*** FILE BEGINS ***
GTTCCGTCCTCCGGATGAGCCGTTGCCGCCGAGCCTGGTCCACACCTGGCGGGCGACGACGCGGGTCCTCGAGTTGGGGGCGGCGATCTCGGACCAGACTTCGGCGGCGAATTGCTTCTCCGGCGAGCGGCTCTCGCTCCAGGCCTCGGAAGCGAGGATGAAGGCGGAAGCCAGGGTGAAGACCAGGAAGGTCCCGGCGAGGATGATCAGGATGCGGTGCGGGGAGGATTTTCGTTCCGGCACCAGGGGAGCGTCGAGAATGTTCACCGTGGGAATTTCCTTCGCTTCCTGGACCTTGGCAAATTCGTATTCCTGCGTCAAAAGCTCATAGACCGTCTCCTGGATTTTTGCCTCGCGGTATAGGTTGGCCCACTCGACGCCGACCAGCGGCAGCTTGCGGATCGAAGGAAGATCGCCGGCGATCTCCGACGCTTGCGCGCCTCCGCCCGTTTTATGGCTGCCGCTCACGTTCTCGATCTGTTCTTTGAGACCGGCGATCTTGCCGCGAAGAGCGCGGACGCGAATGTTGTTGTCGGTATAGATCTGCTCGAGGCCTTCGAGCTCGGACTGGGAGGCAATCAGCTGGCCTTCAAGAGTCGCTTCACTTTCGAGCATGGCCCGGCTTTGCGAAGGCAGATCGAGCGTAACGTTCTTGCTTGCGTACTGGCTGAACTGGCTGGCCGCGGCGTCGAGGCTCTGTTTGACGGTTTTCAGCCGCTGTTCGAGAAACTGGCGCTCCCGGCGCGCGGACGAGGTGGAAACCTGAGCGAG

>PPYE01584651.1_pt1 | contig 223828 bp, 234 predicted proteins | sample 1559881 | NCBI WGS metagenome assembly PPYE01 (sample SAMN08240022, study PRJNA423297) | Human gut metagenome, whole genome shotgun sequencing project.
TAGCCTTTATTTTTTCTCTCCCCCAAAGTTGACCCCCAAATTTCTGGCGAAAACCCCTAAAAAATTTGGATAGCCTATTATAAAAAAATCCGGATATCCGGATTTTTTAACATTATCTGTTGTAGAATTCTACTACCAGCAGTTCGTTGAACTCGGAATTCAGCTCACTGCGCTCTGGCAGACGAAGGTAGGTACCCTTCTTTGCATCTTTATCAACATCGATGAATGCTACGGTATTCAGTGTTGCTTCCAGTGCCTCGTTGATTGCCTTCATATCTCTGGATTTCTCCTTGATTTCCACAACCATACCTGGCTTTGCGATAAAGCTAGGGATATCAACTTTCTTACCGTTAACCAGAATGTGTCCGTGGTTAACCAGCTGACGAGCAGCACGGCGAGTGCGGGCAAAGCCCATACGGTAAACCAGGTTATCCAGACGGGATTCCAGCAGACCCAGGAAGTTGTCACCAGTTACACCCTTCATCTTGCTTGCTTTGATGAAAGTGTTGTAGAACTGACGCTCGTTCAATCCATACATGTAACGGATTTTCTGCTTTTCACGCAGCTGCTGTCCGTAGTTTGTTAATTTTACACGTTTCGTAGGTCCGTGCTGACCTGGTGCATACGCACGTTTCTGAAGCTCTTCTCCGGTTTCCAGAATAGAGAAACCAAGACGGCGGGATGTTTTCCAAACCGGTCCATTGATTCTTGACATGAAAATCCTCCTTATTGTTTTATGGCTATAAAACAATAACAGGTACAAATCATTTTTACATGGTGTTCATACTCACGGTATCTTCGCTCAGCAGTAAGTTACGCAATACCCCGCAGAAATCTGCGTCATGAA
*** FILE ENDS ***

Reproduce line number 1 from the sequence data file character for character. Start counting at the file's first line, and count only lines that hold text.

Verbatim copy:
GTTCCGTCCTCCGGATGAGCCGTTGCCGCCGAGCCTGGTCCACACCTGGCGGGCGACGACGCGGGTCCTCGAGTTGGGGGCGGCGATCTCGGACCAGACTTCGGCGGCGAATTGCTTCTCCGGCGAGCGGCTCTCGCTCCAGGCCTCGGAAGCGAGGATGAAGGCGGAAGCCAGGGTGAAGACCAGGAAGGTCCCGGCGAGGATGATCAGGATGCGGTGCGGGGAGGATTTTCGTTCCGGCACCAGGGGAGCGTCGAGAATGTTCACCGTGGGAATTTCCTTCGCTTCCTGGACCTTGGCAAATTCGTATTCCTGCGTCAAAAGCTCATAGACCGTCTCCTGGATTTTTGCCTCGCGGTATAGGTTGGCCCACTCGACGCCGACCAGCGGCAGCTTGCGGATCGAAGGAAGATCGCCGGCGATCTCCGACGCTTGCGCGCCTCCGCCCGTTTTATGGCTGCCGCTCACGTTCTCGATCTGTTCTTTGAGACCGGCGATCTTGCCGCGAAGAGCGCGGACGCGAATGTTGTTGTCGGTATAGATCTGCTCGAGGCCTTCGAGCTCGGACTGGGAGGCAATCAGCTGGCCTTCAAGAGTCGCTTCACTTTCGAGCATGGCCCGGCTTTGCGAAGGCAGATCGAGCGTAACGTTCTTGCTTGCGTACTGGCTGAACTGGCTGGCCGCGGCGTCGAGGCTCTGTTTGACGGTTTTCAGCCGCTGTTCGAGAAACTGGCGCTCCCGGCGCGCGGACGAGGTGGAAACCTGAGCGAG